Twenty Nine Bags of Compost

Having decided it would be not only an interesting but also a useful exercise to see how many bags of compost I use in a year, I kept all the empty bags together till now. Subscribing to Which? Gardening magazine, I always take advantage of their annual surveys of compost for seed sowing, raising young plants and pots, ensuring I purchase from amongst their best buys. This proved to be particularly useful after the year when it threw up a big variation in compost from one supplier which led to pressure on compost providers to date their compost and ensure outlets were not palming ‘old’ compost off on unsuspecting customers. Sometimes it meant going out of my way to get a particular compost, but it was worth it to avoid the disappointment and self-doubt that comes with a poor product.

It might make sense, therefore, to act on the knowledge that I used 4 75 litre bags for seed sowing and pricking out, and 25 bags  of 40-50 litres for potting on and filling big pots and baskets and purchase as much of it as possible early in the season. One of the Best Buys this year, perhaps surprisingly so, was a compost from Lidl which was not always in stock, meaning either a delay in planting up or an untried alternative. 29 bags sounds a huge amount (where DOES it all go?), but that’s what it was ( and without including the occasional bag of John Innes no 3 for potting up maturer plants) – and they contributed to a reasonably successful year of seed sowing and plant raising, so have proved their worth.

Looking back over the year I can now give some thought to which seeds have been worth growing and which were not really worth the effort (or compost). You will see from the Seed Sowing tab above that I made well over 100 sowings and would like to cut down on this although I do thoroughly enjoy the process of sowing, pricking out and potting on. It is very easy to jump at the opportunity to grow something new and pretty that you have seen online or in a garden or recommended by other bloggers, but not all have grown successfully and I shall drop those I feel have not proved their worth for whatever reason. Among those to be dropped will be Cobaea (masses of foliage but no flowers), Ammi majus (poor germination), Cosmos Dazzler (too tall!), Echinacea (always fails to thrive following germination), any nasturtium that suggests it might be pink or purple  and various things tried for the first time with limited or no success.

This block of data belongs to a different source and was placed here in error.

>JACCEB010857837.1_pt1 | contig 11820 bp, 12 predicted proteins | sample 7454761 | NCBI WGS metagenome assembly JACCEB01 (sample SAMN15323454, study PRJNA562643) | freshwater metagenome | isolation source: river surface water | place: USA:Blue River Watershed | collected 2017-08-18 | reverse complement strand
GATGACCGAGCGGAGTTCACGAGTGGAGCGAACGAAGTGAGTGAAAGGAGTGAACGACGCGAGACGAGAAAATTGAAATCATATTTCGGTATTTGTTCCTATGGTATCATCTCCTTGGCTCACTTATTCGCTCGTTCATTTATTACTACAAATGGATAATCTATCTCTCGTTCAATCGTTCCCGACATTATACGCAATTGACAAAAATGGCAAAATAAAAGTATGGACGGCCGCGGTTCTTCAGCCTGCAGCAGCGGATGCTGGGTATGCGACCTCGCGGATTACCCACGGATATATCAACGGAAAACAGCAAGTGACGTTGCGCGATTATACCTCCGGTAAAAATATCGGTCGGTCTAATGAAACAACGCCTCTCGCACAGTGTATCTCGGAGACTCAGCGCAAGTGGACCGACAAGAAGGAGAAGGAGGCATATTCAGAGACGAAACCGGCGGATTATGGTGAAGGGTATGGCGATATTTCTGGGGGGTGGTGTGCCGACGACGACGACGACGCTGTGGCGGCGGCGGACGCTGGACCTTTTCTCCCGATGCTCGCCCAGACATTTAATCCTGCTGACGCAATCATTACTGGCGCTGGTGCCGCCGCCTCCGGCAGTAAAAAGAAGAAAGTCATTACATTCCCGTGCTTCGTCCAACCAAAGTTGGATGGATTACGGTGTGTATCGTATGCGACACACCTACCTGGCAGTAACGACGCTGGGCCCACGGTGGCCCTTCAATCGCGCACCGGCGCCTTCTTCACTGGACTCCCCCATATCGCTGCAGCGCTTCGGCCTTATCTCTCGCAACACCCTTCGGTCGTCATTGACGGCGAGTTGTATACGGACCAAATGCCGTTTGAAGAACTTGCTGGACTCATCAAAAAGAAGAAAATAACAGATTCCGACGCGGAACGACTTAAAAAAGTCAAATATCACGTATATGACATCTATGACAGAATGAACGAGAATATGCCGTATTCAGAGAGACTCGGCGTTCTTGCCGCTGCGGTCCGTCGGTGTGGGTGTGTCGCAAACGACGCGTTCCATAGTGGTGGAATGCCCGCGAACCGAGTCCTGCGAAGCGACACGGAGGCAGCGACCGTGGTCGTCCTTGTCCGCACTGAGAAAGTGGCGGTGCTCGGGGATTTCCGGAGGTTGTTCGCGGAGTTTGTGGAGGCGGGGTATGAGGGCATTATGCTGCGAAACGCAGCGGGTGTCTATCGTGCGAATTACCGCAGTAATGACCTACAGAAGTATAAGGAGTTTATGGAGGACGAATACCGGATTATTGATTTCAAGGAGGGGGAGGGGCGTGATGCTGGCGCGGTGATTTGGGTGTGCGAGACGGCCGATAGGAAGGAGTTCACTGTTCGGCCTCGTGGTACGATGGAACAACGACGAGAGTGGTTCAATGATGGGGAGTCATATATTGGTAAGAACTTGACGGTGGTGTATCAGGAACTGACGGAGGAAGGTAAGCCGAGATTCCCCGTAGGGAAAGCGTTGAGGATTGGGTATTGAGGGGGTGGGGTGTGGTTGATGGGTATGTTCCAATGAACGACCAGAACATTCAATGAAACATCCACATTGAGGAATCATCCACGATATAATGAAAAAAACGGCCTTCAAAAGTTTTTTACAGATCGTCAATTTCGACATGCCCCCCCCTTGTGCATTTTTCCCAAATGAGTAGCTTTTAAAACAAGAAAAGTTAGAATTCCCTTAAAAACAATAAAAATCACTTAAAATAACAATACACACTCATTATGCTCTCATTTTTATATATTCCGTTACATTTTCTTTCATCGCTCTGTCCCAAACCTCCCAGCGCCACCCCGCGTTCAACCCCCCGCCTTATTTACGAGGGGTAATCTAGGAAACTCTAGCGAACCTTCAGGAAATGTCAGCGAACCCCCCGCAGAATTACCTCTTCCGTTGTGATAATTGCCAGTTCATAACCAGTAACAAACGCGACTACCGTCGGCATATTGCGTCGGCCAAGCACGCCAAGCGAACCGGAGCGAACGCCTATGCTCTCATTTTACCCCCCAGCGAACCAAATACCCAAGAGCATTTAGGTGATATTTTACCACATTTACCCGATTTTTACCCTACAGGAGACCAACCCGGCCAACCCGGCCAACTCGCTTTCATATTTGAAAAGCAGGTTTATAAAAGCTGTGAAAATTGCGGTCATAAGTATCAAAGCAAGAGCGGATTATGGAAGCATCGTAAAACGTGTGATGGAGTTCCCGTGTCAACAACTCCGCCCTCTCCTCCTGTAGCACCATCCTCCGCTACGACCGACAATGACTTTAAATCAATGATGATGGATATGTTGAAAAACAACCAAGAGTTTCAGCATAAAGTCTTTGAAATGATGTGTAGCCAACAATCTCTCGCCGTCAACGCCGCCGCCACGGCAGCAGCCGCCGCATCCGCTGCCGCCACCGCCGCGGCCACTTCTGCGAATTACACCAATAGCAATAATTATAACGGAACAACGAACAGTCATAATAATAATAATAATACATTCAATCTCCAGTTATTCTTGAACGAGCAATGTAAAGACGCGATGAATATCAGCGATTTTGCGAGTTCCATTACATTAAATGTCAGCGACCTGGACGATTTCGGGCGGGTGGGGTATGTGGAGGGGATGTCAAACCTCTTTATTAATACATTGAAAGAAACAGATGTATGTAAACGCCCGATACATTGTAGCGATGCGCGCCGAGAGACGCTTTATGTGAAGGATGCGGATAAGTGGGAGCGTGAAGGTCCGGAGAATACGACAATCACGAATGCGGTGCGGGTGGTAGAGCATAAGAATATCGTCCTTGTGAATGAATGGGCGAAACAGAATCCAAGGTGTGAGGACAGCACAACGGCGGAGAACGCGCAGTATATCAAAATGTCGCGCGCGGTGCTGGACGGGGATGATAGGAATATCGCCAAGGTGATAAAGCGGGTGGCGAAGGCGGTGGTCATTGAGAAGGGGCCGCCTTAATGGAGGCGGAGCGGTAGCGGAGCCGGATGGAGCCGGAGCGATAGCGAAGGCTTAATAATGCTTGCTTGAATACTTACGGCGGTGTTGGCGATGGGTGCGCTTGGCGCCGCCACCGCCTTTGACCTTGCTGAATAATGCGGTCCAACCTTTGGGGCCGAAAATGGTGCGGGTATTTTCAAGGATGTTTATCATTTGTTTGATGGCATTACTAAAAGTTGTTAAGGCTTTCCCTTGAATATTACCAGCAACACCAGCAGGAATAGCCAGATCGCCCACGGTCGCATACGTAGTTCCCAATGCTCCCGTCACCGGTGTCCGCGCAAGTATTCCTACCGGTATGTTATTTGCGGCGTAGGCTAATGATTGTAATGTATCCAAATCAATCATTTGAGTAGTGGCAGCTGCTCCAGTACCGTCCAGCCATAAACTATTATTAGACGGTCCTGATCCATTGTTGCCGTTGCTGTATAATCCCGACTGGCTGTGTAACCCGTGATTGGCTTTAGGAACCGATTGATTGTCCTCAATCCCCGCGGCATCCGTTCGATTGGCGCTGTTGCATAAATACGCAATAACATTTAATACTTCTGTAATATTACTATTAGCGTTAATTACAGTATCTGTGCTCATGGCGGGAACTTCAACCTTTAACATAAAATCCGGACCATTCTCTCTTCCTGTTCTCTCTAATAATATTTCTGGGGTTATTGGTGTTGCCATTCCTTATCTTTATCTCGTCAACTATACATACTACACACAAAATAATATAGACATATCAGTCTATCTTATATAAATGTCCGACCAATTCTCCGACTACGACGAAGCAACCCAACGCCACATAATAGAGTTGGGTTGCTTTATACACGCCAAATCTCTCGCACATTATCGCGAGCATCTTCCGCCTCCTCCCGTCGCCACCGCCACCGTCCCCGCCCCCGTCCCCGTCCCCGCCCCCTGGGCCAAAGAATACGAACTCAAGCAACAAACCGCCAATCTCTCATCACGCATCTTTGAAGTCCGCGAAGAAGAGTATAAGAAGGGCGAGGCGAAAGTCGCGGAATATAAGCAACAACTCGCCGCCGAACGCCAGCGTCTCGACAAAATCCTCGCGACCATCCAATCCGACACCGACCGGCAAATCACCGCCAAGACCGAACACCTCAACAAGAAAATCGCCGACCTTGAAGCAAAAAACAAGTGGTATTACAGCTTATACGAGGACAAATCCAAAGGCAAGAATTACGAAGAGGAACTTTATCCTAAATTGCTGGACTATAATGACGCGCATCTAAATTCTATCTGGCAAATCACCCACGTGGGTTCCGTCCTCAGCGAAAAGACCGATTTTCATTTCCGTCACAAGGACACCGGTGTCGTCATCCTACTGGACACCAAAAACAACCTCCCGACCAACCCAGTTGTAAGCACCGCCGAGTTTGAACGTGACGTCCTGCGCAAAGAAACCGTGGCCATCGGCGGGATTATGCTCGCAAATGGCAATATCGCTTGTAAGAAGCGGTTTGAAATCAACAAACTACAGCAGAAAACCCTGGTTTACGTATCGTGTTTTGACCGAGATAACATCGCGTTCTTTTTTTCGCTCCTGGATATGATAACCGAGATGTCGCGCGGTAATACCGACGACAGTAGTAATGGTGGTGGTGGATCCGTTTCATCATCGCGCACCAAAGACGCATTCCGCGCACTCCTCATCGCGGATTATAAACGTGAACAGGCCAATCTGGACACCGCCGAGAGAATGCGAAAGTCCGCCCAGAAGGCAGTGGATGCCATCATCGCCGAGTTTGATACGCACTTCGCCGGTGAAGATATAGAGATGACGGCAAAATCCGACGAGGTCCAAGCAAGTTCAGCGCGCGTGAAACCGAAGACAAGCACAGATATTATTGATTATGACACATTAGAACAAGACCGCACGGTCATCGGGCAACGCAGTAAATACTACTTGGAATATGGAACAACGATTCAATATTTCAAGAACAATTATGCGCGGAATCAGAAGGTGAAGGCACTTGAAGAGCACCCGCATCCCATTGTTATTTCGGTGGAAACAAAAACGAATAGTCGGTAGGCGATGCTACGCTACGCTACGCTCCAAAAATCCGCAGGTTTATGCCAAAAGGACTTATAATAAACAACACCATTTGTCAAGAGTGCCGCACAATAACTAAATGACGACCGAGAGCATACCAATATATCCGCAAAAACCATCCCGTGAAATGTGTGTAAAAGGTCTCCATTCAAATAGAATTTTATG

Particular successes this year, however, were Helichrysum ‘Bright Rose’, Limonium ‘Purple Attraction’, Alonsoa ‘Salmon Beauty’, (perennial) Verbena rigida ‘Santos Purple’ (not flowered yet) and grasses Lagurus ovatus (Bunny Tails) and Hordeum jubatum (Squirrel Tail), but there are many reliable stalwarts that will continue to be grown every year along with new favourites like these:

With ‘Black Friday’ offers and discounts extending also to plants and seeds, I have already given some thought to new seeds for next year (Chiltern Seeds), extra bulbs (Peter Nyssen) and next season’s ‘bedding plants’ (Brookside) – it saves a few pounds and thus reduces my (exceedingly) large expenditure on the garden!

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24 Responses to Twenty Nine Bags of Compost

  1. tonytomeo says:

    Bags?! Wow. That must be expensive. We are fortunate that it does not cost us anything. However, I do not enjoy collecting the components for it, and shoveling it, and processing it . . . . and so on. It is just sort of there. We make huge piles of it, but I really do not know how much we use, since the entire neighborhood also has access to it. I know some people use more than their gardens need. The soil is already pretty good.

    • Cathy says:

      The average gardener in the UK would buy bags of compost for seed sowing and seasonal pots, Tony, whatever their own garden soil was like. An average bag might cost about £5 and is just one of those garden incidentals that we expect to pay for

  2. An interesting read Cathy. I couldn’t answer the same question but definitely not as many bags as you have. I don’t grow as much as I used to from seed or do as many cuttings or divisions for plant sales as I used to. I have probably used only half a dozen or bags or so this year and still have one unopened bag! I still have some bulbs to plant in pots so that will probably take care of that bag. I wonder what it is about ammi as I have had the same experience. Did you sow hordeum jubatum in the autumn or are you waiting until spring? I’ve purchased a few seeds from Chiltern Seeds earlier today using their ‘Black Friday’ offer 🙂

    • Cathy says:

      I aas pleased to have thought of doing it. I did also work out approx how many bags I would have used for plants for sale, and it was only couple I think. Both grasses were sown in autumn with second sowings in the spring but the autumn ones did better